Rotary donation a major boost for Victoria Cool Aid facility

Renovations aim to create more welcoming environment at activity centre

A major influx of cash will help make some valuable improvements to the Victoria Cool Aid Society’s Downtown Activity Centre on Pandora Avenue.

The funding, including $80,000 from the Rotary Club of Victoria, will help make the facility more user friendly and brighten it up, said centre co-ordinator Donna McKenna.

“It’s incredibly exciting,” she said, adding the support from Rotary primarily allowed the project to move forward. “The renovations we needed were costed out at $114,000, which absolutely does not exist in my operating budget at the centre.”

The commitment from the service club prompted Cool Aid to apply for a gaming grant, which kicked in the remaining $34,600 for the project, McKenna said. “That meant it was all a go and we could get it all done at once.”

Having run the centre for eight years, McKenna has been keen to improve the facility, which provides recreation opportunities and life skills training to Victoria’s homeless community, individuals at risk and those living in poverty. But money has always been the stumbling block and only surface changes, such as fresh paint, have been able to be done.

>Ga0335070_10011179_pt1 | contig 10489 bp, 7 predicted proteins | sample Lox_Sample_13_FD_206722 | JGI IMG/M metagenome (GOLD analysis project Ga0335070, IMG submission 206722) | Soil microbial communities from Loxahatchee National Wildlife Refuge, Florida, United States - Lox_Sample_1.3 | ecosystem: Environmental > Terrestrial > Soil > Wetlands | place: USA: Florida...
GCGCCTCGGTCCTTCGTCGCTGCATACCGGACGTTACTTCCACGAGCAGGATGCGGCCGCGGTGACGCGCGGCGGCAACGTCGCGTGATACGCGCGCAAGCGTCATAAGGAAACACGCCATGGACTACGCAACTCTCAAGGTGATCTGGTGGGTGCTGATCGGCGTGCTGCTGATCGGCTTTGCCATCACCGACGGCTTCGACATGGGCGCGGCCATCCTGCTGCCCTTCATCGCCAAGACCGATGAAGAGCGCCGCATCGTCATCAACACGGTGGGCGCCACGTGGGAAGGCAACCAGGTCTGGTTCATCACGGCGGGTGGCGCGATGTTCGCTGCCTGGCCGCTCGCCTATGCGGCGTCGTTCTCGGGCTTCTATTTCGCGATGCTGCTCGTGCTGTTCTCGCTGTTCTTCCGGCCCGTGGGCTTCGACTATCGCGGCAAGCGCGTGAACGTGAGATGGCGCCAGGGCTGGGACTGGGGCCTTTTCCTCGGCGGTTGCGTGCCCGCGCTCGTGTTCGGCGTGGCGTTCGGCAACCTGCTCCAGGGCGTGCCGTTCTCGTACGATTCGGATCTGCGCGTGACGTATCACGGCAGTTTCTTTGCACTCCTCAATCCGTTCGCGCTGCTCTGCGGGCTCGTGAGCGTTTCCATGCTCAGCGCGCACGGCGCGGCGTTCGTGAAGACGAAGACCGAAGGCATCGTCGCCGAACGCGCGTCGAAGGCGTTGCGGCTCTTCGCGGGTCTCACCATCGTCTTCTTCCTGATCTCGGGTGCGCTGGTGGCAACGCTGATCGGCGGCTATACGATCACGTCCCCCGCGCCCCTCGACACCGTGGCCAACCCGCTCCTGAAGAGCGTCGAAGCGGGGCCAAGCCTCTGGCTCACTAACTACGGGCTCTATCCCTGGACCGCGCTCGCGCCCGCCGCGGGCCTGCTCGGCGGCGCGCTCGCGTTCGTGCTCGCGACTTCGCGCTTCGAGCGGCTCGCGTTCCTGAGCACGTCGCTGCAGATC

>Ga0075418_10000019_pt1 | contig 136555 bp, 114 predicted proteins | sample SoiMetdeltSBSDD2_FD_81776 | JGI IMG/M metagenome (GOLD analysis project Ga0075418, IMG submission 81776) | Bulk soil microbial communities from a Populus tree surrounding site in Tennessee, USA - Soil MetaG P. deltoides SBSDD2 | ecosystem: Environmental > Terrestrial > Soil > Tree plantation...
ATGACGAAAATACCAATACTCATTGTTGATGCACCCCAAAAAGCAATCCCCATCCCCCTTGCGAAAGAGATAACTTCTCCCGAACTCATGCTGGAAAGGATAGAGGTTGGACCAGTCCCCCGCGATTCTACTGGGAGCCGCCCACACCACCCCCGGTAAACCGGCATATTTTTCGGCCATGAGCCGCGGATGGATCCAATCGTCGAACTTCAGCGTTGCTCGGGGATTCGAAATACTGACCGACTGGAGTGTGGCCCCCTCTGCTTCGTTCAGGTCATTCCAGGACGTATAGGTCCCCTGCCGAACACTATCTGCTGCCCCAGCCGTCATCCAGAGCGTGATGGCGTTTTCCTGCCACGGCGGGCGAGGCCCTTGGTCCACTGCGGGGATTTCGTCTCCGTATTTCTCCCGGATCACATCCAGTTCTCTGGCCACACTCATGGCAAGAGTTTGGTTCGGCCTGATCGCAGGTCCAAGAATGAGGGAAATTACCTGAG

“Local Rotarians wanted to make a significant contribution that would help others for many years to come,” said club president Rosalind Scott. “We chose the Downtown Community Centre because of its dedication to youth and adults who need help and are taking steps to improve their own health and situation.”

The renovation project, due to start in late June and be completed in mid-August, includes a makeover of the front entrance, better lighting in several areas, new washroom fixtures and shower facilities, expansion of computer facilities and improvements to the gymnasium.

McKenna said freshening up the facility will not only provide a more welcoming, safe environment for regular users, it will help to avoid stigmatizing youth using the facility Friday nights next fall and winter in its role with the Out of the Rain shelter program.

“Some of the shelters, they have to enter through a back door or someplace where it’s dark.”

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